Ozzily Yours

Monday, September 12, 2011


I'm currently rereading William Goldman's The Princess Bride. If you've never read it, I highly recommend it (even if you have read it - I got my battered old copy some time in the '80s and, clearly, I still return to it). The central conceit is that Goldman has edited and annotated an old book by one H.S. Morgenstern, and he occasionally interrupts the tale to talk about something he's edited out, explain a certain reference, or just randomly opine. And in one segment, he warns readers that things aren't always fair, both in life and in this book. Specifically, he warns, the wrong people die.

Now that, of course, turns out to be a cop-out. Our hero Westley does, in fact, die - and then, as in the beloved film, Miracle Max eventually brings him back to life (he was only mostly dead, as it turns out, not all dead). I'm not saying I don't love the book - just that it was a cop-out.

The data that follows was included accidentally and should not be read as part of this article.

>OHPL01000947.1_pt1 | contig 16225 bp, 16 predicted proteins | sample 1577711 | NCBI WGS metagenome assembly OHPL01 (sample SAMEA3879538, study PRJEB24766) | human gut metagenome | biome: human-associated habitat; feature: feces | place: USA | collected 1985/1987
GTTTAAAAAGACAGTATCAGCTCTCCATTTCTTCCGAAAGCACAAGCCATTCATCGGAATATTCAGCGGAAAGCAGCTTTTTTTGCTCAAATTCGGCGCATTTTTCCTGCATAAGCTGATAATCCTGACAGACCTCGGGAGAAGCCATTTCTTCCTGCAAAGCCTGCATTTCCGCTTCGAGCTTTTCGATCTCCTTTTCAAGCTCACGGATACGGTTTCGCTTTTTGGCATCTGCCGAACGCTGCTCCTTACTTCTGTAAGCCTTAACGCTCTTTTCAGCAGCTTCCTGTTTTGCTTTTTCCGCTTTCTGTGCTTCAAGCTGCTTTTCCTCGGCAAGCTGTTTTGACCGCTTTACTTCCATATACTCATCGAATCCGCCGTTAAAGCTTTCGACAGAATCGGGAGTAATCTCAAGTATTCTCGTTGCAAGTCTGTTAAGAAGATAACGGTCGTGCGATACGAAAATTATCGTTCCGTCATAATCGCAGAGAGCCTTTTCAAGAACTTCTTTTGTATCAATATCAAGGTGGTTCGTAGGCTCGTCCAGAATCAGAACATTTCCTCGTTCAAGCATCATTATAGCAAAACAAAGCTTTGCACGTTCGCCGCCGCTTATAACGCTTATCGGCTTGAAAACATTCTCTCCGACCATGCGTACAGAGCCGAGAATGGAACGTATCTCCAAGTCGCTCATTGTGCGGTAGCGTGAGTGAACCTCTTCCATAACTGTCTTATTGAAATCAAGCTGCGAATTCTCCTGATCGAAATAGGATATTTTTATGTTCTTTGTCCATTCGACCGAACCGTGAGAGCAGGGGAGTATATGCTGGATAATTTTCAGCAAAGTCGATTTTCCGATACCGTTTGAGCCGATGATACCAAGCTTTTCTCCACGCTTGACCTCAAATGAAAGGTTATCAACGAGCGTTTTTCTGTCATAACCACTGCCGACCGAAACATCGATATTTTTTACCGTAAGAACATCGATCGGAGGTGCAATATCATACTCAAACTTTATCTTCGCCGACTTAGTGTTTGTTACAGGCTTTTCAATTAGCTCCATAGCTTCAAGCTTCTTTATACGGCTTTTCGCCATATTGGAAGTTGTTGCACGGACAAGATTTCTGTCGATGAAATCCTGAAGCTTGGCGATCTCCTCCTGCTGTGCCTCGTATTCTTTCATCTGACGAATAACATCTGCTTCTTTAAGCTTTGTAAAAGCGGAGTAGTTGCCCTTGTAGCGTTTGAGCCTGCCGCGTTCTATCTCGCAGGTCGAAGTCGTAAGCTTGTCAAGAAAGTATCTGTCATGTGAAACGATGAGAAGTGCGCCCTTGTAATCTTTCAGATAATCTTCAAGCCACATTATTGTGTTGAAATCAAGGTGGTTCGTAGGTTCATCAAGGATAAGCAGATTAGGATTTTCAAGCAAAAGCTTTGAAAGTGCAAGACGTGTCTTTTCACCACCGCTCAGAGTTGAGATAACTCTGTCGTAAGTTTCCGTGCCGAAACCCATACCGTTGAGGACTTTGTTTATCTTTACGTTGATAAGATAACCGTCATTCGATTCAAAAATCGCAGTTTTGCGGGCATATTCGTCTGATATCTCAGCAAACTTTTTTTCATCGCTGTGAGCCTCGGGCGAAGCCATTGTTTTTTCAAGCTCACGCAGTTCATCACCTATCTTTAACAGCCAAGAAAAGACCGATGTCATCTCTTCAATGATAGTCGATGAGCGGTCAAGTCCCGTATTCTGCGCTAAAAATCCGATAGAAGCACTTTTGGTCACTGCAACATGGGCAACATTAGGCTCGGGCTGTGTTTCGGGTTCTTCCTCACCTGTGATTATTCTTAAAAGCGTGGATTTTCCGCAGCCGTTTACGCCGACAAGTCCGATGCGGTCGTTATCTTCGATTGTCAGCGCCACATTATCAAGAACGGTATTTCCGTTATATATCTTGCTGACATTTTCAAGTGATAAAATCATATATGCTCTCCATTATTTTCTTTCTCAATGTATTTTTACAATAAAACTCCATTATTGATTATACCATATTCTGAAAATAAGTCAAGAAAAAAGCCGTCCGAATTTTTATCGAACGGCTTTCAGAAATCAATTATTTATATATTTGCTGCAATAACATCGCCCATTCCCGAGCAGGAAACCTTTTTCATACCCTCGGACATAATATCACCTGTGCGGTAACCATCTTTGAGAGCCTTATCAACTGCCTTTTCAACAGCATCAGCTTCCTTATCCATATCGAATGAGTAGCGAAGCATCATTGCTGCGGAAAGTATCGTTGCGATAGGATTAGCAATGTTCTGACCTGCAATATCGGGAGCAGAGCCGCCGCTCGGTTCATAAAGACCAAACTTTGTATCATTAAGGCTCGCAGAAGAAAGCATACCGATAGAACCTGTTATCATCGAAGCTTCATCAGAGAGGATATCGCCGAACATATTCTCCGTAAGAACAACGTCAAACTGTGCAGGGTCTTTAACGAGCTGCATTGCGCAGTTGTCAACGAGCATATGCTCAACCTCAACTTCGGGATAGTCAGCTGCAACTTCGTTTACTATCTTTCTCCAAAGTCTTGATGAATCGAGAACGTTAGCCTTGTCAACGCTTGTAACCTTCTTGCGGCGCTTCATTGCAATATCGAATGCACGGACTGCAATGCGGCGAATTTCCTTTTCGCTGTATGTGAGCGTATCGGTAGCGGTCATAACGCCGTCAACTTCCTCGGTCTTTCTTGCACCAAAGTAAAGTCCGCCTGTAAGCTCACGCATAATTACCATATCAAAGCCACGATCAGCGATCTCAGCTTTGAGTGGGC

The Whedonverse doesn't cop out. And when Jenny Calendar dies, she's the wrong people. I'm not ashamed to admit it got a little dusty in here a couple of times, and I might have had to get a tissue. But at the end of the day, this remains one of the extraordinary things about this series (and, again, about all of Whedon's work - I still hate thinking about Wash in Serenity). It acknowledges that life isn't fair, and the wrong people die, often unexpectedly. And that's important. And heartbreaking. And true.


Also of note: why did no one think before that perhaps Angel's invitations to both Buffy's and Willow's houses might be a problem? And lastly, this episode featured another Jonathan moment - this time accompanied by Ellie Kemper of The Office fame in a non-speaking role as a fellow student who ventures into the library with Jonathan. Awesome.


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